New Orleans: Cemetery

Cemeteries  are spooky; cemeteries are sad; and if you’re superstitious, cemeteries can be bad luck.  So when I told my parents that I wanted to visit the cemeteries in New Orleans, they were not thrilled. However, I think cemeteries can be beautiful; they are full of stories waiting to be told and I couldn’t wait to hear them all.

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There are three Roman Catholic cemeteries in New Orleans named Saint Louis.   St Louis No. 1 cemetery, located just outside of the French quarter was constructed in 1789 and is considered one of the oldest and most famous burial grounds in the city.  Given its location next to a housing project in a sketchy part of town, exercise caution and common sense when you go.  I decided to join the group from Free Tours by Foot  since they had done a great job with the Garden district tour.

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Walking in the sweltering heat through the cemetery, you’ll notice that most of the tombs are above ground.  How the customs of above ground burial in New Orleans started is hard to say. Some say it’s because of the high water table that coffins buried 6 feet under would continually rise up, even after they are weighed down with rocks.  Others believe that it came from the Spanish and French tradition. Either way, we were left with these beautiful elaborate tombs in New Orleans.

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Wall units and above ground tombs

Most vaults have compartments above ground that can fit multiple coffins and a caveau (French word for cellar) underneath. Once a coffin is placed inside the tomb, the wall is sealed with brick and mortar.  Because of the heat and humidity in the city,  temperatures can rise up to 160 degrees inside the tomb.  After a year almost everything inside will turn to ash; hence the Judeo-Christian custom of mourning for a year and a day.   After this period, the vault seal is removed and the human remains are placed in the caveau.  The empty vault can be used again for the next death. During an epidemic, where multiple family members pass away at the same time and there was not enough room in the family vault,  their remains had to be stored in the wall unit until it could be moved to the family tomb.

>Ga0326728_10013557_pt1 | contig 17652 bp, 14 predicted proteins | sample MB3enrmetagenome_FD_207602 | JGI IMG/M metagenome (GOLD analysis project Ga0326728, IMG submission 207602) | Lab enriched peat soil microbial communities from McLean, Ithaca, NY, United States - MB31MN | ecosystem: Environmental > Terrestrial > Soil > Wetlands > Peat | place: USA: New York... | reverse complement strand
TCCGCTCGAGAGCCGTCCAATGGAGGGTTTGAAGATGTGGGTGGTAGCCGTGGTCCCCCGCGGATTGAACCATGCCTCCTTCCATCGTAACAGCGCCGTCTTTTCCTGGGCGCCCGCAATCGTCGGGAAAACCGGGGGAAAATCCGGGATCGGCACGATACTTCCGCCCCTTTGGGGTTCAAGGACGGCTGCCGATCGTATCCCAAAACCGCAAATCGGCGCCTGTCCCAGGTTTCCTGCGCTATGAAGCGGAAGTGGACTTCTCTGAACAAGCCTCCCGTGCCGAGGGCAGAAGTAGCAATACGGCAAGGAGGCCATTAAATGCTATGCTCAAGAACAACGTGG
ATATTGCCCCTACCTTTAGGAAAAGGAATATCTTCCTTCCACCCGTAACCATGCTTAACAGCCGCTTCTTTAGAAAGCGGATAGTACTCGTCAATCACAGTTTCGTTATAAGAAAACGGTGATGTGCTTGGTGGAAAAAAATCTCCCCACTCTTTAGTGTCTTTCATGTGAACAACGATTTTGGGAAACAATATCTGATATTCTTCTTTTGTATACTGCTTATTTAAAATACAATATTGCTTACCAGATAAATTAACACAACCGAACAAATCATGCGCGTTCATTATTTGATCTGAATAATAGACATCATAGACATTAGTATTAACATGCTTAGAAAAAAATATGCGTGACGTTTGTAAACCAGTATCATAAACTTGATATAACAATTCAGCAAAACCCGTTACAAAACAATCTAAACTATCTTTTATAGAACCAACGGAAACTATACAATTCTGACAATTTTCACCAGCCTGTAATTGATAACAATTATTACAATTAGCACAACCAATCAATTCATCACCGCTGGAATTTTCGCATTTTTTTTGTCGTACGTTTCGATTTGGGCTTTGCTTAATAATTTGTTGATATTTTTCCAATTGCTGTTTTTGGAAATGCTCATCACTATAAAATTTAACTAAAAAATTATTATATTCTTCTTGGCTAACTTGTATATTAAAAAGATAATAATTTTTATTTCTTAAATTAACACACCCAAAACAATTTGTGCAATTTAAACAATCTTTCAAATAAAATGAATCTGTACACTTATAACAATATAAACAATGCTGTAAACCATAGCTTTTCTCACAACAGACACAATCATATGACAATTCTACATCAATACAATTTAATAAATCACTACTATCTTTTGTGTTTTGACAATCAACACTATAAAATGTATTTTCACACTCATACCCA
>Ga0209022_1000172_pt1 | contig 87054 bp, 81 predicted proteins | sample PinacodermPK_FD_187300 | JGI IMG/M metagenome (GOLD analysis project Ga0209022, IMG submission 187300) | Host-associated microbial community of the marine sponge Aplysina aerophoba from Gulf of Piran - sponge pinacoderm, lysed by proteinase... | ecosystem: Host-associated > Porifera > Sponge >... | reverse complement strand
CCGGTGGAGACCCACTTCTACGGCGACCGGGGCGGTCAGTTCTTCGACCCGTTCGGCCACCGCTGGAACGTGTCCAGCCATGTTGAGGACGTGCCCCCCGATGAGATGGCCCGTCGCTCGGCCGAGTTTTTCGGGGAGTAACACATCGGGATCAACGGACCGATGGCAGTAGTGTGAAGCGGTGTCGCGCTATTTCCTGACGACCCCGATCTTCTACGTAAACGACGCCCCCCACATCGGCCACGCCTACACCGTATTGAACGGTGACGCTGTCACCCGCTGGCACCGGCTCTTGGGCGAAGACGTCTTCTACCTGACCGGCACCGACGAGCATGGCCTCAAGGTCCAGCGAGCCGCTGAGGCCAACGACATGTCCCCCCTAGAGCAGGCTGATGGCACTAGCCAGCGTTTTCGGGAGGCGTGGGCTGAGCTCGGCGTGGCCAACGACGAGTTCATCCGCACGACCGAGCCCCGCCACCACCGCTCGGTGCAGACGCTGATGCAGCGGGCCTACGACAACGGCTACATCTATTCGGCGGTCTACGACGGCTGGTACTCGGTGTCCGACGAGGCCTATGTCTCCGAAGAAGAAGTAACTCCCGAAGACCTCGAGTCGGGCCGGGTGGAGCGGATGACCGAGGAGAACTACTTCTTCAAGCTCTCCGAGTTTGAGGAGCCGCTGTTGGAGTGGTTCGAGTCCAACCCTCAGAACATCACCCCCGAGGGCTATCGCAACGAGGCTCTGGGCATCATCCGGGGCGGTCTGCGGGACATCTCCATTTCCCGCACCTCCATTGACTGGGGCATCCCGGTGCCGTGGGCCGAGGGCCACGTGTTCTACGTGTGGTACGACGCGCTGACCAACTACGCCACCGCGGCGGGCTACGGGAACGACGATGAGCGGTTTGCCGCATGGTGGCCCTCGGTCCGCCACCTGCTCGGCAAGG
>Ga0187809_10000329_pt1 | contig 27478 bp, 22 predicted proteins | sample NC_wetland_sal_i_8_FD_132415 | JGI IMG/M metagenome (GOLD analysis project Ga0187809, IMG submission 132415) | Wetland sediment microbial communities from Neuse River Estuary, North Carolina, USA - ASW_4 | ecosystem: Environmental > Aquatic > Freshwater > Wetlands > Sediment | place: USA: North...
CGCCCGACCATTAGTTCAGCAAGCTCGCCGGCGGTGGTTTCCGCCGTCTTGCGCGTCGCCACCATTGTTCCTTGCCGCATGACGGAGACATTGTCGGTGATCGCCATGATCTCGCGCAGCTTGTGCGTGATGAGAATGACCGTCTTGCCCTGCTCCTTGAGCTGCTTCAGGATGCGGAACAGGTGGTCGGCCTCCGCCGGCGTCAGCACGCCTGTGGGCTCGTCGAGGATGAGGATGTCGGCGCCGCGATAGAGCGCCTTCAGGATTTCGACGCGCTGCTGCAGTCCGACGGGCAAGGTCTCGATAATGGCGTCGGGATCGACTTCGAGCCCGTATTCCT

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Elaborate Italian Society tomb

People’s final resting places, like their possessions in life, come in different sizes and prices.  A more elaborate crypt, like the ones erected by the owner of Popeye’s and Ruth Chris Steakhouse can go up to $750,000. A typical family tomb with 2 compartments can cost about $50,000.  There are also large vaults with twenty to thirty compartments erected by societies for their members. Dying is not cheap!

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There are many interesting and chilling stories, but the one that stuck with me came with the famous saying “saved by the bell”.  During the yellow fever epidemic of the 19th century many people in New Orleans passed away.  Due to fear of contamination, if a person who contracted the disease appeared dead, they were immediately removed from their home and buried after a cursory breath test (a mirror was put up to the mouth of the person, and if the mirror didn’t fog up, then the person was assumed to be dead).  In some cases however, when the crypt was opened after a year, bloody scratch marks were found on the inside.  This lead to fear of premature burial, and a new tradition started where a string  was tied to the person’s fingers and toes connected to an outside bell.  Every night, during the graveyard shift a person would walk around and listen for the ringing of the bell.

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Wandering around, you’ll notice the many famous inhabitants of St Louis No. 1 cemetery.   The most notorious is Marie Laveau, a prominent voodoo priestess who lived in New Orleans in the 19th century. She was known for granting people’s wishes.  After her death in 1881, she was thought to be buried in her husband’s family’s tomb.  Many people believe that she was so powerful that she could still grant wishes even in death. People believe that if you make a wish and scribbled XXX on the tomb to mark your wish, it would come true.  Since there were disputes about where she was actually buried, there were multiple tombs with the XXX markings.  Strewn around the tombs are many offerings to Marie from people who had their wish granted. Another famous inhabitant, Nicholas Cage, owns a conspicuous pyramid that’s often frequented by many women. In 2010, Nicolas Cage bought a burial plot and erected his final resting place.  This crypt is the only thing that was not able to be seized by the government after he he lost his money, and filed for bankruptcy.

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Nicholas Cage’s tomb covered with lipstick from female admirers

Visitors to the city are eager to explore the historic cemeteries in New Orleans. The graveyard is a labyrinth of shiny new tombs mingling with well worn crypts, each one with their own unique story. Strolling through the cities of the dead, you’re immediately transported to another time and another place. Check back later this week to read about our take on the French Quarter.

Information Round-up:

  • Free Tours on Foot: free + tip
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One thought on “New Orleans: Cemetery

  1. Pingback: New Orleans: Garden District | life after 9to5

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